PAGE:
The campaign's objectives and intent were never communicated to those who were impacting its outcome. The brief the translation team received was "Can we get this translated?" with no further details whatsoever.


Too often this is how those who outsource translation approach the process—because they know too little about translation, have too little time or do not consider the impact inappropriate translation can have on the business. As a result, translators have to guess what is expected of translation, whereas marketing managers get surprised when they do not see the results they hoped for.


If "Can we get this translated?" were an effective way to produce translation that serves the intended purpose of the content being translated, "Can we get those people buy our product?" would have been an equally effective marketing strategy. ​Make sure that those who help you achieve what you need have everything they need to do it. Do not guess what that could be, ask them.



# 3. Translation only brings results if translation managers share the right information with translators


Poor translation and poor performance of translated content are first of all the result of decisions and actions made by those who organise and manage translation work. Ensuring that translation brings results (whatever they may be) is not a translator's job but the responsibility of a translation manager who provides direction to translators. In an agency, that would normally be a project manager who might not be the person you talk to.


The information they receive is not always (very rarely in my experience) enough to understand what direction the translation should take so that it leads to the outcome that both you as a client and your customers will like to see.


Questions about what content is supposed to mean or achieve arise virtually on every translation project. However, those questions are rarely answered correctly, because translation managers continuously make assumptions about the intent of content being translated. The less information they are provided with, the higher the risk they mislead the translators.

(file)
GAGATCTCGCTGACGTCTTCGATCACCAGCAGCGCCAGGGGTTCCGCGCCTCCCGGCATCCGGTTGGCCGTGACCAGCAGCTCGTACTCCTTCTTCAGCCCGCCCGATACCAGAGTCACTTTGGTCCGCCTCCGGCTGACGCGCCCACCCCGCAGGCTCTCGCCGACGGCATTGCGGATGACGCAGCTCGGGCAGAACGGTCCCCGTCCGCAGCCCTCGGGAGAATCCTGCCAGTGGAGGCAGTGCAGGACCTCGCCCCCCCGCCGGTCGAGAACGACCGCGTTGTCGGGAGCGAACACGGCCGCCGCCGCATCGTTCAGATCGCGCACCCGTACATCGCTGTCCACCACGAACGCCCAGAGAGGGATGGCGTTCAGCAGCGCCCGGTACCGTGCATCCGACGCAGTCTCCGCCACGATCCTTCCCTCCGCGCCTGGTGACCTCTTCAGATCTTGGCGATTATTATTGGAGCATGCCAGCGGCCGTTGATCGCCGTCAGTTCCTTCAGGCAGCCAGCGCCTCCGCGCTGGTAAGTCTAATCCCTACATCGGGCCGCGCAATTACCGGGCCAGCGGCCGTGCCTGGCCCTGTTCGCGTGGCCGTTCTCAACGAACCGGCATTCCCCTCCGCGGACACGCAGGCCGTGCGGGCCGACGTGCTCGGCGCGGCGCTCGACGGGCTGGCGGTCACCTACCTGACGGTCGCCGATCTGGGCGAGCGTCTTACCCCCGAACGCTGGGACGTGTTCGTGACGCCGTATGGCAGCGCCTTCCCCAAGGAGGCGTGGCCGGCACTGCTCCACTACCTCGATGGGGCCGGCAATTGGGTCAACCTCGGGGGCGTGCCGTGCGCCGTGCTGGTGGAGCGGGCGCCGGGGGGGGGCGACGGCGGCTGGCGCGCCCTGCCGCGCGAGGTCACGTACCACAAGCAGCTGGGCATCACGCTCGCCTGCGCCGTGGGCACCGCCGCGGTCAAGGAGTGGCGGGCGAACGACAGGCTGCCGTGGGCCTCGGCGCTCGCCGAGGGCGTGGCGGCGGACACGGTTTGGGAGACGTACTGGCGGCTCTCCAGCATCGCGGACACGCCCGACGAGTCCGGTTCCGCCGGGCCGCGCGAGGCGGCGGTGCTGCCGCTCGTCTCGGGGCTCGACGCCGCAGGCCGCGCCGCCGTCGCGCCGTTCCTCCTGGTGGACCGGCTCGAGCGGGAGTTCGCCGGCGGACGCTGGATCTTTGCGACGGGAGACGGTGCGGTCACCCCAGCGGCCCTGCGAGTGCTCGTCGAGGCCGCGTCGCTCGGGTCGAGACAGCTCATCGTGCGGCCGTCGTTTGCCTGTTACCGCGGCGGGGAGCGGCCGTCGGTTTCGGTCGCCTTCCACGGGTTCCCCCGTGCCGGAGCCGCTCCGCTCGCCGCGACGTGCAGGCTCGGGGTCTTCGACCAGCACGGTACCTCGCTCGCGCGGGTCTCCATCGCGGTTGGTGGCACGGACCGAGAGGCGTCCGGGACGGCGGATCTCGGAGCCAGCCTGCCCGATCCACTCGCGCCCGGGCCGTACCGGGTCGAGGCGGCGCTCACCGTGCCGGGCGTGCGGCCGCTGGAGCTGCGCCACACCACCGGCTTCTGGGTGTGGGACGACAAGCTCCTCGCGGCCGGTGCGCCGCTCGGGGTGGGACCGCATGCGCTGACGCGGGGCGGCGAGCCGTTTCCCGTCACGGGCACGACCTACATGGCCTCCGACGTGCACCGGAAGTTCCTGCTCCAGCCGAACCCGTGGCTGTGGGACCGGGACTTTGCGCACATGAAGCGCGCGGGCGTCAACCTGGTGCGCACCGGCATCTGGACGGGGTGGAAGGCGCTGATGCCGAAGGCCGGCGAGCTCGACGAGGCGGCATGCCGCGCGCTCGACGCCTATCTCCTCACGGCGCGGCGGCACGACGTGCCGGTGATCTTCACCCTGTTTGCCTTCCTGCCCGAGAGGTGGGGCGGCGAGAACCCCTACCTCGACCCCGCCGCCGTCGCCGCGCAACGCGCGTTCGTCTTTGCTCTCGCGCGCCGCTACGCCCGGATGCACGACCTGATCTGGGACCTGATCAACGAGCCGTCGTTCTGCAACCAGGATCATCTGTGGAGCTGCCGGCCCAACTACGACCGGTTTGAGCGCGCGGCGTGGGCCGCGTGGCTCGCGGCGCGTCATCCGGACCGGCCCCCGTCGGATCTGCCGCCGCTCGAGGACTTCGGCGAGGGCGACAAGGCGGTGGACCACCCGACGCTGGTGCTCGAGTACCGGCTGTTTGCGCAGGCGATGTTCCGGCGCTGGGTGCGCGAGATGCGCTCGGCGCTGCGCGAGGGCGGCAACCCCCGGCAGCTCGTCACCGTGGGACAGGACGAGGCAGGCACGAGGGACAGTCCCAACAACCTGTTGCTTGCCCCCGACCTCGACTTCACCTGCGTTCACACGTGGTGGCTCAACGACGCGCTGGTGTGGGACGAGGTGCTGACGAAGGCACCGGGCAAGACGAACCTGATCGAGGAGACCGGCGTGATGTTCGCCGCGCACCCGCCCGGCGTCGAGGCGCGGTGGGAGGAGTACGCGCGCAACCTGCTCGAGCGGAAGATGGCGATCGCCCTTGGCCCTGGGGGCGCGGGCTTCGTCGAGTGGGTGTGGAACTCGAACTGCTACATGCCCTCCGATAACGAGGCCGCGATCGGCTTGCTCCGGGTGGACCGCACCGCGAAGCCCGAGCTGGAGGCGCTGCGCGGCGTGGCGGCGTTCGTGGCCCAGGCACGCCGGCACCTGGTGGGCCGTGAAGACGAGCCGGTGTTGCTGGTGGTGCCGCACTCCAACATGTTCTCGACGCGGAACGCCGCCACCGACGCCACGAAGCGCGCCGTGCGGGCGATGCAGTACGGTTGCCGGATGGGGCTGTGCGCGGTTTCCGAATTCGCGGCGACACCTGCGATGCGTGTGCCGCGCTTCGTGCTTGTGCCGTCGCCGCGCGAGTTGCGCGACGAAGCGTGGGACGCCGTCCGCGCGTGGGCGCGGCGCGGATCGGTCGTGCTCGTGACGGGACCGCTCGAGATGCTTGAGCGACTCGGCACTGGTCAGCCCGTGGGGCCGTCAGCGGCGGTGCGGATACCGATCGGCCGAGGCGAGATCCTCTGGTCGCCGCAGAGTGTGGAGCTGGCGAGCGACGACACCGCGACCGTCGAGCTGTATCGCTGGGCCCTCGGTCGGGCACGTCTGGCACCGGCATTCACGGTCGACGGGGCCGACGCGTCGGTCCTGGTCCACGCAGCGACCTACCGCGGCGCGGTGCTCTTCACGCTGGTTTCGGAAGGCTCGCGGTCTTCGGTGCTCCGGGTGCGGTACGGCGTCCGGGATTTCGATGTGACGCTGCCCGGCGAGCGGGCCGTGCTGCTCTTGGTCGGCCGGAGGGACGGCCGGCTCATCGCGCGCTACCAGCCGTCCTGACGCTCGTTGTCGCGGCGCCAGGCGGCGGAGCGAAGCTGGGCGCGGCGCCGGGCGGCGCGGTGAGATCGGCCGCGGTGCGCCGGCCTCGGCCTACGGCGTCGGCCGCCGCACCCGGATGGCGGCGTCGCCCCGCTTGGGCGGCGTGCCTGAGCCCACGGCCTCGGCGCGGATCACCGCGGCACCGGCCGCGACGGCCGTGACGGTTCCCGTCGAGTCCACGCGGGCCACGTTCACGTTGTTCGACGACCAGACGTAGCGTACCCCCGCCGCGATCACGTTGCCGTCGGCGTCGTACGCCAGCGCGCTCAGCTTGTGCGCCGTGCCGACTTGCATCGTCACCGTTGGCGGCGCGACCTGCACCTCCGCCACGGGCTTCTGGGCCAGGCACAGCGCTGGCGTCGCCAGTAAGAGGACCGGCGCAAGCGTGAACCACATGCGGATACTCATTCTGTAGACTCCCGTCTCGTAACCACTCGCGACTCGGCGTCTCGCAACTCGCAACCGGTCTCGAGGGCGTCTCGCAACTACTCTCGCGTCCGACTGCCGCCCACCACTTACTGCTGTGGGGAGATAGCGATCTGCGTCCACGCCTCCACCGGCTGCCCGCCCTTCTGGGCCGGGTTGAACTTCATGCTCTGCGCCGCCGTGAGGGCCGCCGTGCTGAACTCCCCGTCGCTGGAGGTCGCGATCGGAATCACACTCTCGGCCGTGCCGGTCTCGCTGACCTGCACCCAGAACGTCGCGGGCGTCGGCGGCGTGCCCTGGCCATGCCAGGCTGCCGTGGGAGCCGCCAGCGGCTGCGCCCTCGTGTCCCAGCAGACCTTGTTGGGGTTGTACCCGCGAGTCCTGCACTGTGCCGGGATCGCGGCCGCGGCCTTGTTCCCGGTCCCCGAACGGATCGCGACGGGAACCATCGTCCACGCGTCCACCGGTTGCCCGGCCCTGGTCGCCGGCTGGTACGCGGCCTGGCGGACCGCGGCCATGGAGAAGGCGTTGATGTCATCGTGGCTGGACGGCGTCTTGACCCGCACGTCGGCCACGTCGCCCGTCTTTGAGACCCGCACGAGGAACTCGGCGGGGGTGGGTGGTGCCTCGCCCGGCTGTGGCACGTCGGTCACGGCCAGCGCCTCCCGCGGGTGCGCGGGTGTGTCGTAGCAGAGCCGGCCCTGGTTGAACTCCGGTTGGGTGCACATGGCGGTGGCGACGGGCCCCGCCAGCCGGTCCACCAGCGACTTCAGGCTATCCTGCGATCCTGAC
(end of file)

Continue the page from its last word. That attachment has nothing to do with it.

It happens that translation managers, regardless of whether they manage projects or the client relationship, would not ask for important information because "it is not nice to ask the client too many questions" as an account manager I worked with used to say.


In one of the agencies where I managed translation projects, I was not allowed to ask my clients any questions because that was the account managers' job. It took me a very long time to convince my manager that it was important that I asked questions directly, not through an account manager. The response to the very first question I was allowed to ask contained an answer I could not have guessed and a message: "I am so glad that you asked this. Our previous agency never asked questions."


Ask your translation agency to introduce you to the team who is actually going to manage translation for you to understand how they work and make decisions. Do it before you sign a contract with them.

Developing an understanding of translation as a process within your organisation will prevent you from introducing dysfunctional practices that can cost your business more than you can imagine. You can learn more about what can go wrong in this article featuring three case studies.


If you or your team want to learn the do's and don'ts and the ins and outs of outsourcing translation, I will be happy to host a presentation or a workshop for you. Schedule a 20-minute discovery call or drop me an email.